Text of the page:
Both adult females and children have been reported to have a lower sweating capacity and thus reduced evaporative heat loss potential which may increase their susceptibility to exertional hyperthermia in the heat. Compared to males, females have a lower maximal sweat rate and thus a theoretically lower maximum skin wettedness, due to a lower sweat output per gland. Similarly, children have been suggested to be disadvantaged in high ambient temperatures due to a lower sweat production and therefore reduced evaporative capacity, despite modifications of heat transfer due to physical attributes and possible evaporative efficiency. The reported reductions in sudomotor activity of females and children suggests a lower sweating capacity in girls. However, due to the complexities of isolating sex and maturation from the confounding effects of morphological differences (e.g., body surface area-to-mass ratio) and metabolic heat production, limited evidence exists supporting whether children and, more specifically, girls are at a thermoregulatory disadvantage. Furthermore, a limited number of child-adult comparison studies involve females and very few studies have directly compared regional and whole-body sudomotor activity between boys and girls. This mini review highlights the exercise-induced sudomotor response of females and children, summarises previous research investigating the sudomotor response to exercise in girls and suggests important areas for further research.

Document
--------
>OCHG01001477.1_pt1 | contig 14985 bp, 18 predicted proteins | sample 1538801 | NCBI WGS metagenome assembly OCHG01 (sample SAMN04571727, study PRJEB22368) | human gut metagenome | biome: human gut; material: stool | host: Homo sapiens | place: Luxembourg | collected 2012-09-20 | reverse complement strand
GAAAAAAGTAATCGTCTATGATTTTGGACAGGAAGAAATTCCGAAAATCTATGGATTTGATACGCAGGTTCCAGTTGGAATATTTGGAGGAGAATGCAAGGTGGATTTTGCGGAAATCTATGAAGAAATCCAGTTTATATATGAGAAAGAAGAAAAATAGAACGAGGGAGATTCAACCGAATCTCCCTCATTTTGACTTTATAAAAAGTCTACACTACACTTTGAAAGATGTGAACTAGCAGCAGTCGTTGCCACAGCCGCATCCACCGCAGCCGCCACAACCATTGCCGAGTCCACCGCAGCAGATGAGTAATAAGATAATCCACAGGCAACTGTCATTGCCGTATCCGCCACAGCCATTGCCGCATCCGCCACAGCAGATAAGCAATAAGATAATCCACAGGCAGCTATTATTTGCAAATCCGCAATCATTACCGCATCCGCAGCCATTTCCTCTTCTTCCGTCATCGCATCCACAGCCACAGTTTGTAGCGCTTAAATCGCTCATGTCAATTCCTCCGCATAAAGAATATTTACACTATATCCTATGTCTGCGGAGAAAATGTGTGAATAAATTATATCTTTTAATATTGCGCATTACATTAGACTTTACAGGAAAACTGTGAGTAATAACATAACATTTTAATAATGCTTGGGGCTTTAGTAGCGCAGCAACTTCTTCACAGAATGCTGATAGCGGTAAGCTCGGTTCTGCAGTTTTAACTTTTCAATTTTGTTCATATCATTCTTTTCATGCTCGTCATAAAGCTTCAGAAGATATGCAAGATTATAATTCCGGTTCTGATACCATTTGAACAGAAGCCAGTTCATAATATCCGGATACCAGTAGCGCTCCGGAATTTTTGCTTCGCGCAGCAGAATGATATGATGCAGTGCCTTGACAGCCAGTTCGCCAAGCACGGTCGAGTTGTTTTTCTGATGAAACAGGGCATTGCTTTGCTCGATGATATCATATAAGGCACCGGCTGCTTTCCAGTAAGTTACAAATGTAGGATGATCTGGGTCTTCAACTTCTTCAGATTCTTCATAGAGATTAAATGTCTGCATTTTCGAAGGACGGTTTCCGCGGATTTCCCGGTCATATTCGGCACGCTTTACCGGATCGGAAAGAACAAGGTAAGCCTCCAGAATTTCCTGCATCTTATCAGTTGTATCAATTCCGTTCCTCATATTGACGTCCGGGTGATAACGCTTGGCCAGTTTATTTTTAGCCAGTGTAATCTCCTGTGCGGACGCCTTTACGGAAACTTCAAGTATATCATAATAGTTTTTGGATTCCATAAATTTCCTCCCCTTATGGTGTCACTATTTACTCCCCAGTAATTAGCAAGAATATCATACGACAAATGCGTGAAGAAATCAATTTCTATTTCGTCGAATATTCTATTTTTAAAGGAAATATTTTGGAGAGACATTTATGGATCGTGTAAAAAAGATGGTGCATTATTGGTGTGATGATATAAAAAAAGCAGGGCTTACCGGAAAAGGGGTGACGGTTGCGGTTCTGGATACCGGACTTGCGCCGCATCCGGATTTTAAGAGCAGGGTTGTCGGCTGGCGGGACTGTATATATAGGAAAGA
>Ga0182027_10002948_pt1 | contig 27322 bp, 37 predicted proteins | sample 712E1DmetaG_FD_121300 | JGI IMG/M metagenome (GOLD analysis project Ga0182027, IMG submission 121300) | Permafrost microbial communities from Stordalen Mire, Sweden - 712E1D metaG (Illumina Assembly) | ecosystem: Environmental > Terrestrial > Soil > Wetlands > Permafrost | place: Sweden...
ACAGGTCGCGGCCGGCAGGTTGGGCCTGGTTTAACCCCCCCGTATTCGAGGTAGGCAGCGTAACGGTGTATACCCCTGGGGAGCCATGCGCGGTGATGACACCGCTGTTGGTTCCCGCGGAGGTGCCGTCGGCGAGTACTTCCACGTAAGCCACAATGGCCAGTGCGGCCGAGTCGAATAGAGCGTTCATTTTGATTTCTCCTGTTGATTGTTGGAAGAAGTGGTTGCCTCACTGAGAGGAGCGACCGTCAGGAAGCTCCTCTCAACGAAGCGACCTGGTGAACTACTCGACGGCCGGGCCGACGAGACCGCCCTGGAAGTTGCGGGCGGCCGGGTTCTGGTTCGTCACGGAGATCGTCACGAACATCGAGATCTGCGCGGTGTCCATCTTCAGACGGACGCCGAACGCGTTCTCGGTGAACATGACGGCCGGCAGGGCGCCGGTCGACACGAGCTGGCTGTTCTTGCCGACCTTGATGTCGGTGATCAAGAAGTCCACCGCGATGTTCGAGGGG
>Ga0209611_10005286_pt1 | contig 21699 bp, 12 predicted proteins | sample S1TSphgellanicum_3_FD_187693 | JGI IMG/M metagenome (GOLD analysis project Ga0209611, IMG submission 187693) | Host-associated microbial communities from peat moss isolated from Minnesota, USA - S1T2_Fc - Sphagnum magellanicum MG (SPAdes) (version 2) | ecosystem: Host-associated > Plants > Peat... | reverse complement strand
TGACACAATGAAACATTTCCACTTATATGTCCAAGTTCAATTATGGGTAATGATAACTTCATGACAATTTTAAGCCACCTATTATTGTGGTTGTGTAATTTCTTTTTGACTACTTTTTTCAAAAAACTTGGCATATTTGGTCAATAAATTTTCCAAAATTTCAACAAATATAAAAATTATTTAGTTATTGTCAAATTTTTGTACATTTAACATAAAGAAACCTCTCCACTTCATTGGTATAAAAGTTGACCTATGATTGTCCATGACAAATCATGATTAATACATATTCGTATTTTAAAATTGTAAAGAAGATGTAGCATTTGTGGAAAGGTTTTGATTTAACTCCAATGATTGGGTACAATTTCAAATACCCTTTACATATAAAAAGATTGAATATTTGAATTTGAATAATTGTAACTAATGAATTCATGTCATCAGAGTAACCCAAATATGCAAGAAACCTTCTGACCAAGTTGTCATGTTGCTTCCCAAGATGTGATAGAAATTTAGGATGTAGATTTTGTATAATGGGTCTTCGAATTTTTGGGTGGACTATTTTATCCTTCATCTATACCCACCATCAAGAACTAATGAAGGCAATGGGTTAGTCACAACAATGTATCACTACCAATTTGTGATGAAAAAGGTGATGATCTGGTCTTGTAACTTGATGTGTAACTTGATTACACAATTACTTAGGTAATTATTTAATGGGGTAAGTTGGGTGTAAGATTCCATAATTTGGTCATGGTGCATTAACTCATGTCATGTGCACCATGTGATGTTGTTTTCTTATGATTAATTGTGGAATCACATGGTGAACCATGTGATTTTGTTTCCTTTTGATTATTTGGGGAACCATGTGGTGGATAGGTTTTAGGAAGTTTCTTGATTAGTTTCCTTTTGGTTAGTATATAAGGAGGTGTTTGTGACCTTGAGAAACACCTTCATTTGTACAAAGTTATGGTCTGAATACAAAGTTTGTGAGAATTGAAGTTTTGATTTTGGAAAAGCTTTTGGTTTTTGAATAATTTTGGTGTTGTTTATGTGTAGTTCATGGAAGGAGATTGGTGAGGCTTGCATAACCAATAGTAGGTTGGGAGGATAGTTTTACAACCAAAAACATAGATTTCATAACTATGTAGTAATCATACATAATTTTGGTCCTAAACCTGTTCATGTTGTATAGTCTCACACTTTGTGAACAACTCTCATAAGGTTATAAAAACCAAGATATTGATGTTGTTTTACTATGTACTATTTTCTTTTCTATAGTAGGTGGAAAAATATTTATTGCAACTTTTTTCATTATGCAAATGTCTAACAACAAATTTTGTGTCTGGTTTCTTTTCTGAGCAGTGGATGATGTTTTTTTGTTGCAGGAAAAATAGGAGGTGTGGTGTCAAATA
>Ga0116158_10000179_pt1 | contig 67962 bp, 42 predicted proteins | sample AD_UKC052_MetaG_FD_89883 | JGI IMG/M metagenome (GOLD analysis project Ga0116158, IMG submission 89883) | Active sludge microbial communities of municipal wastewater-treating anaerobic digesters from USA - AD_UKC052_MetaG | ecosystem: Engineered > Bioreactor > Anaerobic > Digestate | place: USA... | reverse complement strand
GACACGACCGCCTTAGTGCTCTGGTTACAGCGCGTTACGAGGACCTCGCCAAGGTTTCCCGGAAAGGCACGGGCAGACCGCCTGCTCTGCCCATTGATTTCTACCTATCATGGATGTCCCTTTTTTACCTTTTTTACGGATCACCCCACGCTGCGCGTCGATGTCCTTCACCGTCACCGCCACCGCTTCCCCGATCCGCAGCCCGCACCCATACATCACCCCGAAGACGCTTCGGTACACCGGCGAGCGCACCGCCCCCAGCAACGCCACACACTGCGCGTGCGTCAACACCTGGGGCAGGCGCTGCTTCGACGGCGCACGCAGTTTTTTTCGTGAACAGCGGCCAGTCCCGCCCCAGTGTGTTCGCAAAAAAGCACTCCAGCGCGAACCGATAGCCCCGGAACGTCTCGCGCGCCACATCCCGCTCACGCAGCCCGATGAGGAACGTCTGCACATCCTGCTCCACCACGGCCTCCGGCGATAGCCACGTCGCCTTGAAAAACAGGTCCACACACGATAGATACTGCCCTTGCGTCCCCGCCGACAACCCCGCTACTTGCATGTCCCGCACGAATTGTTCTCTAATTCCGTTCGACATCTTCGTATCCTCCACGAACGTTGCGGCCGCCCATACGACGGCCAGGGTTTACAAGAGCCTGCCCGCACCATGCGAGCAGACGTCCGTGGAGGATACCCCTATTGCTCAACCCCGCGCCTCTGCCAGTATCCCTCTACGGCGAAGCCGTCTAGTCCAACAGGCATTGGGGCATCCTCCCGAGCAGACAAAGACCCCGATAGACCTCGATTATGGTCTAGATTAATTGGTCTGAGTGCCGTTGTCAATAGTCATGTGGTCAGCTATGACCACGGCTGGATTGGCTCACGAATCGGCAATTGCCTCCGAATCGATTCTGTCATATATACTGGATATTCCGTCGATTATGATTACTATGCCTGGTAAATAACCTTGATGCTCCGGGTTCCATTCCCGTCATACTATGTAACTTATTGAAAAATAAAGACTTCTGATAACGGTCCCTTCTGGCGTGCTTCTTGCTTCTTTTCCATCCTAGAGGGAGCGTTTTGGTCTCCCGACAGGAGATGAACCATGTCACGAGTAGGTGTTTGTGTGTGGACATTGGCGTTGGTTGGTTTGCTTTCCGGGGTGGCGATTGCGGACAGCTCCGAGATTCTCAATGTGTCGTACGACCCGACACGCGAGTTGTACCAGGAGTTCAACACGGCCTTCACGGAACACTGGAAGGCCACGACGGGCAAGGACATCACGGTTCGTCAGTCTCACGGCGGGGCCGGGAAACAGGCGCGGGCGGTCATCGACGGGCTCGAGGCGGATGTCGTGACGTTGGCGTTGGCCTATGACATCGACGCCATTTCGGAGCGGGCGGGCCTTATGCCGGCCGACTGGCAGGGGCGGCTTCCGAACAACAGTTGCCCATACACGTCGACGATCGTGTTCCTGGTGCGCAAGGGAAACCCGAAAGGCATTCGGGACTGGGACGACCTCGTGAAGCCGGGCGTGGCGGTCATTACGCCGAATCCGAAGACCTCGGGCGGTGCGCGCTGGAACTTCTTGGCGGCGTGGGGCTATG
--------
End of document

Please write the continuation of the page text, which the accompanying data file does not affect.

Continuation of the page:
|Number of pages||20|
|Journal||American Journal of Physiology - Regulatory Integrative and Comparative Physiology|
|Publication status||Published - 1 Aug 2022|